Mythological Background of Etherlords Creatures
Many of the Creatures in Etherlords have a mythological background - here
you can find some of the most interesting. It always nagged me to knwo where
some of the names come from - and I found some info.
The ancient Greeks believed that the Lamia was a vampire who stole little children to
drink their blood. She was portrayed as a snake-like creature with a female head and
breasts. Usually female, but sometimes referred to as a male or a hermaphrodite.
According to legend, she was once a Libyan queen (or princess) who fell in love with
Zeus. Zeus' jealous wife Hera deformed her into a monster and murdered their offspring.
She also made Lamia unable to close her eyes, so that she couldn't find any rest from
the obsessing image of her dead children. When Zeus saw what had be done to Lamia, he
felt pity for her and gave his former lover a gift: she could remove her eyes, and then
put them on again. This way, though sleepless, she could rest from her misfortune. Lamia
envied other the other mothers and took her vengeance by stealing their children and
In Lamia and other Poems (1820), the English poet John Keats writes about Lamia too. In
this version, based on the information he found in Anatomy of Melancholy of the 1600s,
Lamia has the ability to change herself into a beautiful young woman. Here she assumes a
human form to win a man's love.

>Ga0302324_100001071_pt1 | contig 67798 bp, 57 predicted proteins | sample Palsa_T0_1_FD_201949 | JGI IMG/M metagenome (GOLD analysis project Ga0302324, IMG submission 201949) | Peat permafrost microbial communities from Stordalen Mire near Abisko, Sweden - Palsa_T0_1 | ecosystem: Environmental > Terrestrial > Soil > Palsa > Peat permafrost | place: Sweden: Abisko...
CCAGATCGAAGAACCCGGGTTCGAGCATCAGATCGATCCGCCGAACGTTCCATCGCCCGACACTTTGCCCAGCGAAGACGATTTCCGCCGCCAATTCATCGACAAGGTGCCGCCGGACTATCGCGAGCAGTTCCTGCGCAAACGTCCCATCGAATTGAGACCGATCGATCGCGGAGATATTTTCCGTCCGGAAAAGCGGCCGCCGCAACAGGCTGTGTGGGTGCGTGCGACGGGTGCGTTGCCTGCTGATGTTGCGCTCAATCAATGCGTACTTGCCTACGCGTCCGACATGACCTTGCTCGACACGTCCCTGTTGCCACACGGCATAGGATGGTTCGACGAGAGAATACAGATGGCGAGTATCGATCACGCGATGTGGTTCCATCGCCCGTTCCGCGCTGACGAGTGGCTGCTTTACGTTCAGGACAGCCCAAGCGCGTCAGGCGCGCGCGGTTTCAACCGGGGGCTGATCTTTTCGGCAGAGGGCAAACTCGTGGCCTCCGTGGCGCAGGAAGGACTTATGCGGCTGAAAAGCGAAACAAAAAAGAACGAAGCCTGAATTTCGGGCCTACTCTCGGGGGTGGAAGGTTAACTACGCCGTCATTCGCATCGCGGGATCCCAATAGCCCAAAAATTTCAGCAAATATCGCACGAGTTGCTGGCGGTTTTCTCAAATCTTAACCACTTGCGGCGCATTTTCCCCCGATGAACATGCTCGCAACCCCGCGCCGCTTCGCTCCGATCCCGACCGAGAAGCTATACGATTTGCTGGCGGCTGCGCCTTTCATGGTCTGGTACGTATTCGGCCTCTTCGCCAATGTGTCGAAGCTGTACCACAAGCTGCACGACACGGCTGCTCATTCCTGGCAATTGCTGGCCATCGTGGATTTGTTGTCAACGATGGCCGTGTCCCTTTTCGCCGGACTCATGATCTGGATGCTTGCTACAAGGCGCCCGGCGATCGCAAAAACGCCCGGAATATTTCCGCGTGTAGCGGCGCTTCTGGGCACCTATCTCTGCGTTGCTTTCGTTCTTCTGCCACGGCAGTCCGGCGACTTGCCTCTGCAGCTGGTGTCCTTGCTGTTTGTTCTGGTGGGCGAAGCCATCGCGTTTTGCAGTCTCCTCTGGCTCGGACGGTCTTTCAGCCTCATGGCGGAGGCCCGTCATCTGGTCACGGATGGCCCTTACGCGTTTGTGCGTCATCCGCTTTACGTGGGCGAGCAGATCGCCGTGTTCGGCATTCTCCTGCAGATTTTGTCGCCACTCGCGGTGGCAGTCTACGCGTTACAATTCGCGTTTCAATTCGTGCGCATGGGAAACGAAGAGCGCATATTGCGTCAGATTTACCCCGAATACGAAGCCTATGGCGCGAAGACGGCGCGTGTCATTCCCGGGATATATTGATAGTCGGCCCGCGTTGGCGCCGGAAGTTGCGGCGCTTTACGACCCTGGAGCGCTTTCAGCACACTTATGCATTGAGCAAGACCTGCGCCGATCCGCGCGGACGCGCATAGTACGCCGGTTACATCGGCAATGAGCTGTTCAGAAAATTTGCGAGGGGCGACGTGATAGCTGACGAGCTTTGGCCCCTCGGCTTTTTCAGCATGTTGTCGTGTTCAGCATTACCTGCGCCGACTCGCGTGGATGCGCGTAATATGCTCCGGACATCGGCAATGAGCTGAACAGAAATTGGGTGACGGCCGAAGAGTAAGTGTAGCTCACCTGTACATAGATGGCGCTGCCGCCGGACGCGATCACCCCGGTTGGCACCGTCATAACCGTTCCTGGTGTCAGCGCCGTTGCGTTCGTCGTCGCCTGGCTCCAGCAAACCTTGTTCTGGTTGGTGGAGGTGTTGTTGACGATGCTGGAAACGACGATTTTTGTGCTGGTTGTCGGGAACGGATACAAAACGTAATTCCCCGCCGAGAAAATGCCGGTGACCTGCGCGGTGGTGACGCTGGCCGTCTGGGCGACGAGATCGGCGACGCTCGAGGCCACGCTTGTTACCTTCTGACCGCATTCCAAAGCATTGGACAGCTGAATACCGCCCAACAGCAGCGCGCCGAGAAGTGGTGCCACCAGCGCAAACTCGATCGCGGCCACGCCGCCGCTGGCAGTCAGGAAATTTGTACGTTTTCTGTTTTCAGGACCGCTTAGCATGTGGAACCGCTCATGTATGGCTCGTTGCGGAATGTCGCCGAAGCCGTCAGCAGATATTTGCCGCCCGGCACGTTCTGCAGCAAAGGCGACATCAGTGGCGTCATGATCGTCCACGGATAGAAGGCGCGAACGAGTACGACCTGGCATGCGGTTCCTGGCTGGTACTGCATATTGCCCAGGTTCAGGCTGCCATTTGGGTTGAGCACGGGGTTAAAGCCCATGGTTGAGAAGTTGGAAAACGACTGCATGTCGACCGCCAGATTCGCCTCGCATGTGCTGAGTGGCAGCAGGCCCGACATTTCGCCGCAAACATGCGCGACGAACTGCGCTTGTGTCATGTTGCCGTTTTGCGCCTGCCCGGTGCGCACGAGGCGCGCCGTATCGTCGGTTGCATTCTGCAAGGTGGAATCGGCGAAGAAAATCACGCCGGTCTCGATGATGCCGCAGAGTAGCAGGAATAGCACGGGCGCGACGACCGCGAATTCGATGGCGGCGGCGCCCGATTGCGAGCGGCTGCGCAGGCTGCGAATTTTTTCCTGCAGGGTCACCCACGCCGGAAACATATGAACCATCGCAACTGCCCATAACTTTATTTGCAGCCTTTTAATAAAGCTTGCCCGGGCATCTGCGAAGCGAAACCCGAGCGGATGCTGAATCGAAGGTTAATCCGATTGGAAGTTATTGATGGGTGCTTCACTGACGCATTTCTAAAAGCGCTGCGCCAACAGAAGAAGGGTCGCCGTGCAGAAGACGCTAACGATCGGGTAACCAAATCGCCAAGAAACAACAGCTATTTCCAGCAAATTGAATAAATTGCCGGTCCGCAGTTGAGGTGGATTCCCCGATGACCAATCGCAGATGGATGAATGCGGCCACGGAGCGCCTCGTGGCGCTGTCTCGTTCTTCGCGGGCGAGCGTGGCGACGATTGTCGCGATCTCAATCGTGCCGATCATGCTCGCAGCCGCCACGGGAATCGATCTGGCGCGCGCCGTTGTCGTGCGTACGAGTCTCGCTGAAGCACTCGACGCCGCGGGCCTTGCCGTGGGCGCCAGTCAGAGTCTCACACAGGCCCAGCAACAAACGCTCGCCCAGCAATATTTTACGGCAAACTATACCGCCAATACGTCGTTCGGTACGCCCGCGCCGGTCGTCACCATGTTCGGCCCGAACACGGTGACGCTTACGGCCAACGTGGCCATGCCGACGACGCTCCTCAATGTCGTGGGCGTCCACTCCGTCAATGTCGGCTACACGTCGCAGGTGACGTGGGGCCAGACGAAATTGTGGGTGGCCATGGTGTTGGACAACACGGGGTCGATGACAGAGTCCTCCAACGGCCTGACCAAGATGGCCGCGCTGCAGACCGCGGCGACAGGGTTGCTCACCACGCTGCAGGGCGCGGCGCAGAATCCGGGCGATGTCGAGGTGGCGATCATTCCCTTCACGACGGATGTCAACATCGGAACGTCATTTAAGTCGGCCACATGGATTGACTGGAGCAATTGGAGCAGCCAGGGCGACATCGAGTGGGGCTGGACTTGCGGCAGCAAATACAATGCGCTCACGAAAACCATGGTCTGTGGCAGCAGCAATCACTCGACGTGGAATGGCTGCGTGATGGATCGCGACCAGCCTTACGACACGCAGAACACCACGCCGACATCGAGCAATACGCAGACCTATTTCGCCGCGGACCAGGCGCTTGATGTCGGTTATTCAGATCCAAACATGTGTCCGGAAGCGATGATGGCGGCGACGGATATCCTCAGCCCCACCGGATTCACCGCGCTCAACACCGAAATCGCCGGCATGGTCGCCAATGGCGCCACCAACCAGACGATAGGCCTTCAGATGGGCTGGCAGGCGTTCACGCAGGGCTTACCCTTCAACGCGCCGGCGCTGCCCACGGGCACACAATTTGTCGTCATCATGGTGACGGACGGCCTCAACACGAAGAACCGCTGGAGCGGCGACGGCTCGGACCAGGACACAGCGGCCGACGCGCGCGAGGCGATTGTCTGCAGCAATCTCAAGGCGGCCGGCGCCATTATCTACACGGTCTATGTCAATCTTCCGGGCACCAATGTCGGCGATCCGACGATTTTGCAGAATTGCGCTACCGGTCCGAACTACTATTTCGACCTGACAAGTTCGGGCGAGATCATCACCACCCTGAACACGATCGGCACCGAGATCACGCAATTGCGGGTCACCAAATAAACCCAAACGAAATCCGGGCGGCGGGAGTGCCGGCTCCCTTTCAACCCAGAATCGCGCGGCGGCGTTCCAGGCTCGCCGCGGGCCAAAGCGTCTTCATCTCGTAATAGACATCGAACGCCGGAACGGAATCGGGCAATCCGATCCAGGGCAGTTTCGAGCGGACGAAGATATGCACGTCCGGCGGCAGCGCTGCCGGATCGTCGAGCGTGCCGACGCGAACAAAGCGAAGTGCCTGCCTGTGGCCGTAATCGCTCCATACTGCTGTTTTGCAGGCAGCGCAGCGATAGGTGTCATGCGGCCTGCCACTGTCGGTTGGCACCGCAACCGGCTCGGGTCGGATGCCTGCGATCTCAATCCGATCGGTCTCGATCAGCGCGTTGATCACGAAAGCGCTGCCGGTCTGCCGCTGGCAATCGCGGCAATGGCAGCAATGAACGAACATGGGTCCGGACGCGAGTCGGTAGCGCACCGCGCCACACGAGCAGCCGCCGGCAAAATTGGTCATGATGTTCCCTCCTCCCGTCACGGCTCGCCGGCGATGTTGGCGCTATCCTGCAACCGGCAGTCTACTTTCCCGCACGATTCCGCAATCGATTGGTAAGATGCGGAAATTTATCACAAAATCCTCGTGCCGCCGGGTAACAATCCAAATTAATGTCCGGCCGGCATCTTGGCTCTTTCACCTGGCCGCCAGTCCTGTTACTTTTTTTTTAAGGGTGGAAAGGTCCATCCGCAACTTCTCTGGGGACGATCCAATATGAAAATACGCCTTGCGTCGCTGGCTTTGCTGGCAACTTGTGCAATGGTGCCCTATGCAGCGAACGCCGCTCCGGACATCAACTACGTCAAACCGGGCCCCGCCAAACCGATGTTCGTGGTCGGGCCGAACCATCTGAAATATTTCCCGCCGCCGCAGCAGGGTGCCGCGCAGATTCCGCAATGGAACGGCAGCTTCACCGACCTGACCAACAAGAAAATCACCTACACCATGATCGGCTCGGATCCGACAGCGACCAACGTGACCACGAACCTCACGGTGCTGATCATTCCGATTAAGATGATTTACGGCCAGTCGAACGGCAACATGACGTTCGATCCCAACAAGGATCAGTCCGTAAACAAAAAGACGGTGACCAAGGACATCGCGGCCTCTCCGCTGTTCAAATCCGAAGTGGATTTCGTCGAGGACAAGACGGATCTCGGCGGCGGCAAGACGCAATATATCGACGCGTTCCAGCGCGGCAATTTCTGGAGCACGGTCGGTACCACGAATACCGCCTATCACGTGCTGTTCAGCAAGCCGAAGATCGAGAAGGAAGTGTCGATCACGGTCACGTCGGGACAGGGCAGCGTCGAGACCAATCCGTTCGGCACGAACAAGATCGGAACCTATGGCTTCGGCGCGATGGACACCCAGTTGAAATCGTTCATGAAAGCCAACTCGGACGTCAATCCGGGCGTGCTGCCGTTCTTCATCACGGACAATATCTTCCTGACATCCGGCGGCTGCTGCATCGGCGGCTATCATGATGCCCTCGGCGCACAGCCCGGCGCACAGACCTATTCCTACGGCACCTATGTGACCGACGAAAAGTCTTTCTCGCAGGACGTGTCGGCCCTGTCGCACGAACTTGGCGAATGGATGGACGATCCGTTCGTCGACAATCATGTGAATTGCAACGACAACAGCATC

Another version of this myth states that Hera killed Lamia's children and that it was her
grief that turned her into a monster.
Kobolds are ugly spirits that originate from German folklore. The most common version, known
as Hinzelmännchen, are described as helpful or mischevious household elves. They sometimes
perform domestic chores, but can also play tricks on the human inhabitants. This type of
kobold is said to be related to Robin Goodfellow and brownies. Another type of kobold that
can be found in mines and other underground places seems to be more closely related to the
Kobolds are also found in fantasy fiction. In Dungeons & Dragons and the settings it inspired,
many authors present them as aggressive humanoid creatures that are smaller than a person.
They are evil creatures that dwell together with their own kind rather than in human homes.
Such kobolds have an ugly presence reminiscent of a bipedal rat or dog.
According to the folklore and mythology of the peoples of Northern Europe, the ogres (from
Latin Orcus) are a race of humanoid beings, fierce and cruel monsters, that eat human flesh;
they are also shy and cowardly, and have little or no intelligence and cleverness, which
makes it easy for men to defeat them. A female of this race is called ogress.
Ogres are said to be able to change their shape at will into animals or objects, and they
often dwell in marvellous palaces or castles, sometimes underground.
In Scandinavian countries ogres are sometimes associated with trolls; they are considered
to be masters of castles built in the mountains, keeping fabulous treasures (compare with
the Irish leprechaun); this creature is considered to be either a giant (most commonly) or
In art, ogres are depicted with a big head, abundant and hirsute hair and beard, a huge
belly, and a strong body.
Literature for children has plenty of tales mentioning ogres and kidnapped princesses who
were rescued by valiant knights and, sometimes, peasants. Ogres are also popular in fantasy